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Konnor: A Cult Tribute
This may come to news to…no one, but I don’t watch WWE anymore. Why do I bring this up? Because despite that fact, I’m about to write about one of their wrestlers. Hey, just because I don’t support the company anymore doesn’t mean I don’t support some of the guys. And the subject of this Cult Tribute tonight is someone I’m a fan of, along with his partner. Who could it be? Sit back, grab yourself a Surge (in stores on the Northeast once more!) and welcome yourself to the wasteland son! This is a Cult Tribute to the big man in The Ascension, Konnor.
What You Already Know
Get ready for some stating the obvious 101; Konnor is a wrestler who works for WWE. Who knew?! He’s best known for being one half of The Ascension with Viktor, the little used gothic tag team that you forget is on the roster half the time that hangs with Stardust and has the best entrance music and titantron in wrestling today. I’m not joking either. Have you heard the music and seen the video? I haven’t seen music and entrance video mash up that well since the CM Punk days. On a scale from one to LUGER WON THE TITLE, it’s a solid Bill Paxton in Near Dark. That’s a good thing.
What You Didn’t Know
Did you know that Konnor is a veteran of fourteen years in wrestling? I’m not joking; he has nearly spent twenty years between the ring ropes. Trained in Florida by former wrestler Rusty Brooks, Konnor would debut in 2001, wrestling in the Florida indie scene. He didn’t however wrestle under the Konnor name, instead going by Ryan O’Reilly, a name you may remember if you think hard enough. As O’Reilly, Konnor would wrestle for four years in Florida, which most notably included a feud with former WCW/CMLL star and future WWE trainer Norman Smiley and even a short stint in TNA during the promotions early years. That’s right, Konnor was in TNA (I know, who wasn’t at this point?). He was successful enough to get the call from WWE in 2005, and would sign a developmental contract to join Bill Demott’s House of Pain…I’m sorry, I mean Deep South Wrestling. So yes, ten years before he would ever debut on the main roster, WWE signed Konnor to come work for them. That’s a pretty long journey to the top of the food chain, and that doesn’t even take into account what else happened along the way (relax, we’re getting there).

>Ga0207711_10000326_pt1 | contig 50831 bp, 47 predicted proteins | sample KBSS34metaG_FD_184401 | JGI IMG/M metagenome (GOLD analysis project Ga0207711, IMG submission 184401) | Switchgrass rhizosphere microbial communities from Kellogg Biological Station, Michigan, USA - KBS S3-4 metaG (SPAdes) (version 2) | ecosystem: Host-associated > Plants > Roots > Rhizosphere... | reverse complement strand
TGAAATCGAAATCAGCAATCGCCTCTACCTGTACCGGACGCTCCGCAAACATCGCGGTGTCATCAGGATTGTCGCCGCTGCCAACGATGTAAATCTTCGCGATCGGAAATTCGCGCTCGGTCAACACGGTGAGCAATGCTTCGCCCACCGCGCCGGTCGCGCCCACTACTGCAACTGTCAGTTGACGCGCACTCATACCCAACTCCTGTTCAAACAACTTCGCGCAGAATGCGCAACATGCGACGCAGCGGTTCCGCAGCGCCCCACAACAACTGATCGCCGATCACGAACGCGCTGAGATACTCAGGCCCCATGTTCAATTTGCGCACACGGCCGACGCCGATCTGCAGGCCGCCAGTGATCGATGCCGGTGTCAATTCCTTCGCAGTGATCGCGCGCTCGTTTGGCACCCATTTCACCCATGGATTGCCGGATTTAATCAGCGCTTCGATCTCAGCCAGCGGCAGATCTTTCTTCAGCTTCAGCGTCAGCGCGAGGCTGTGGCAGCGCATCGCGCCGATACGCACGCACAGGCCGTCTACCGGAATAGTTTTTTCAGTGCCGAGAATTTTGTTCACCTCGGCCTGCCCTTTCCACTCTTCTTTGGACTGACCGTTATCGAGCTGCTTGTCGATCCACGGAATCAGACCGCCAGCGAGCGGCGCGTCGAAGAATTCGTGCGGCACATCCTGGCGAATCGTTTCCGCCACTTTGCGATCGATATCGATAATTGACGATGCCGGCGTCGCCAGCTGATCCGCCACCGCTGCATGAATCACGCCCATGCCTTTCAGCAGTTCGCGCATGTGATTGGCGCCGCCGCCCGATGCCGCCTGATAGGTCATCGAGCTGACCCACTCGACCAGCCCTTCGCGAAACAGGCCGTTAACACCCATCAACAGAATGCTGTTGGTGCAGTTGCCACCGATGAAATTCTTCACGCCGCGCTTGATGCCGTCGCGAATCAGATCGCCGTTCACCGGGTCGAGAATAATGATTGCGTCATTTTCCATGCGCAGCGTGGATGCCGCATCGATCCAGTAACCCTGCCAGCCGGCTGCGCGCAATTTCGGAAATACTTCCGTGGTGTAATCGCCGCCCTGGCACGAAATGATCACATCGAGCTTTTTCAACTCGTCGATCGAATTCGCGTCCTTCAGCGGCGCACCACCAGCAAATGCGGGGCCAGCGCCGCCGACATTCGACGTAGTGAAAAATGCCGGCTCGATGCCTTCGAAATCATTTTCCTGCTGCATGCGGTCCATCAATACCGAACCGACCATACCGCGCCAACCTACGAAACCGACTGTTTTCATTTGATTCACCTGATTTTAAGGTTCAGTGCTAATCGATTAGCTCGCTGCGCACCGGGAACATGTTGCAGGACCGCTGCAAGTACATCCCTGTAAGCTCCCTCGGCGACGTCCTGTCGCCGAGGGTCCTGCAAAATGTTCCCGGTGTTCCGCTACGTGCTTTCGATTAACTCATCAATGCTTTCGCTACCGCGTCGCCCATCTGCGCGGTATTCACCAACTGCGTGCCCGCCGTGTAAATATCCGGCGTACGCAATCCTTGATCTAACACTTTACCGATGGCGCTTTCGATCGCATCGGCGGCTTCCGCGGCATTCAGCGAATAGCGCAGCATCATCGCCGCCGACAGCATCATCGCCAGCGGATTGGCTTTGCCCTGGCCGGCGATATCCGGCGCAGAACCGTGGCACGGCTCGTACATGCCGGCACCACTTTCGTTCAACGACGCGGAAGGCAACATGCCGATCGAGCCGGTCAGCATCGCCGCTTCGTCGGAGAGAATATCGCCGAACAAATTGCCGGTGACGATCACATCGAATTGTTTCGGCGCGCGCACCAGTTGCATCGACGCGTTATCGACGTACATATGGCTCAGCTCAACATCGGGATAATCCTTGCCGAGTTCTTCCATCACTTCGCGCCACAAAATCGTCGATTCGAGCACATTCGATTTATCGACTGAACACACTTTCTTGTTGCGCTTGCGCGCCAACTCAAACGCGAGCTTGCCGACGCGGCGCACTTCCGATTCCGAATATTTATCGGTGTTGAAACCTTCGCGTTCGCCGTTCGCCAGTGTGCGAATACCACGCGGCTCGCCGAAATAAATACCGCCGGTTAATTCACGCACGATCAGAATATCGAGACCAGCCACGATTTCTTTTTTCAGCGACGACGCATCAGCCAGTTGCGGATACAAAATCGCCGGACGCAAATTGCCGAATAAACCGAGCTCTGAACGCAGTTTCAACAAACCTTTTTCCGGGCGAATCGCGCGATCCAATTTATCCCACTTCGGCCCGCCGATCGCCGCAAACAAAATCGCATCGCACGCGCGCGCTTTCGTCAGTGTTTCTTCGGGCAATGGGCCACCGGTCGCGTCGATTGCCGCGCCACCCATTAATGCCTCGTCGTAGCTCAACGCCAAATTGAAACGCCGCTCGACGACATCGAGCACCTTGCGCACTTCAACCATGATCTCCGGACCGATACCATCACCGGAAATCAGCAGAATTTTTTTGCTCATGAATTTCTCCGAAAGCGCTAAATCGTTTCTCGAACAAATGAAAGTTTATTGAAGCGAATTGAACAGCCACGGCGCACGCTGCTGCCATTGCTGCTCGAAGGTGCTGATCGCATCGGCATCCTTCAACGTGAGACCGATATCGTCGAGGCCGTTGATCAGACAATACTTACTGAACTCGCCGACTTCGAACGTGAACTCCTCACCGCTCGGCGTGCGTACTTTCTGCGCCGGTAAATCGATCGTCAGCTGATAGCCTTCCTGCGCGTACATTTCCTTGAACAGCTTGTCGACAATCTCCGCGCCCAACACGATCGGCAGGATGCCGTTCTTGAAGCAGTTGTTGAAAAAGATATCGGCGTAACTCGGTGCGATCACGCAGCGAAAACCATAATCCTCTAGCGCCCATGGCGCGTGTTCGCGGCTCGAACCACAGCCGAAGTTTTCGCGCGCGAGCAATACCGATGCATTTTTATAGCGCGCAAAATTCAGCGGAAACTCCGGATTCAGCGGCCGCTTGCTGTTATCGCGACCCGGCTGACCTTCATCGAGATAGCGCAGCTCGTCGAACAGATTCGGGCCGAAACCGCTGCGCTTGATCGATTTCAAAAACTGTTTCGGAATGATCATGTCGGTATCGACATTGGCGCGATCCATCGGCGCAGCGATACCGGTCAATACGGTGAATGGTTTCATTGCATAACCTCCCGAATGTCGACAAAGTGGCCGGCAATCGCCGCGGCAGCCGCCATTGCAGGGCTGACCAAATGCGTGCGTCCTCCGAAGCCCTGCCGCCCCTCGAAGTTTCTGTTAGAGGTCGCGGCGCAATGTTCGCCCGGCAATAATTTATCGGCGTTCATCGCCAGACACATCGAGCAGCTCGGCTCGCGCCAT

Upon arriving in DSW, Konnor saw his Ryan O’Reilly gimmick changed to Rough House O’Reilly, because…it reminded Bill Demott of Road House? I don’t know. In any event, things went pretty well for the hero of our story. Over the course of two years, Konnor would win DSW’s Heavyweight Championship twice and engage in several noteworthy feuds, notably with future wrestling stars like MVP, The Miz, Luke Gallows and Mike Knox. He also routinely flirted with being called up to the main roster, working several dark matches for both the Smackdown and ECW brand. In fact, if Wikipedia is to be believed, Konnor was originally supposed to debut for ECW in 2006, but several factors (including a Wellness Policy violation) prevented him from coming up. It was around this time where Konnor’s career changed drastically. Remember how I said you should remember the Ryan O’Reilly name? Here’s why. During his run in developmental, Konnor would start dating a female wrestler named Krissy Vaine. Not a big deal, as tons of male and female wrestlers end up dating; it’s the only thing more inevitable than M Night Shyamalan's The Visit bombing this weekend. That is, until both Vaine and Konnor requested their releases from WWE in 2007. It was a shocking move that actually became a solid story on the dirt sheets, as both were considered to be top prospects in developmental. Initially, both Konnor and Vaine were criticized for “throwing away their dream job”, but it was eventually revealed that they left to tend for family members who were suffering from health problems. They are still together today, having married in 2013, proving that love can indeed last in wrestling. While Konnor obviously did return to wrestling, Vaine has only sporadically wrestled since her departure, though she did have a short stint with Lucha Libre USA in 2011.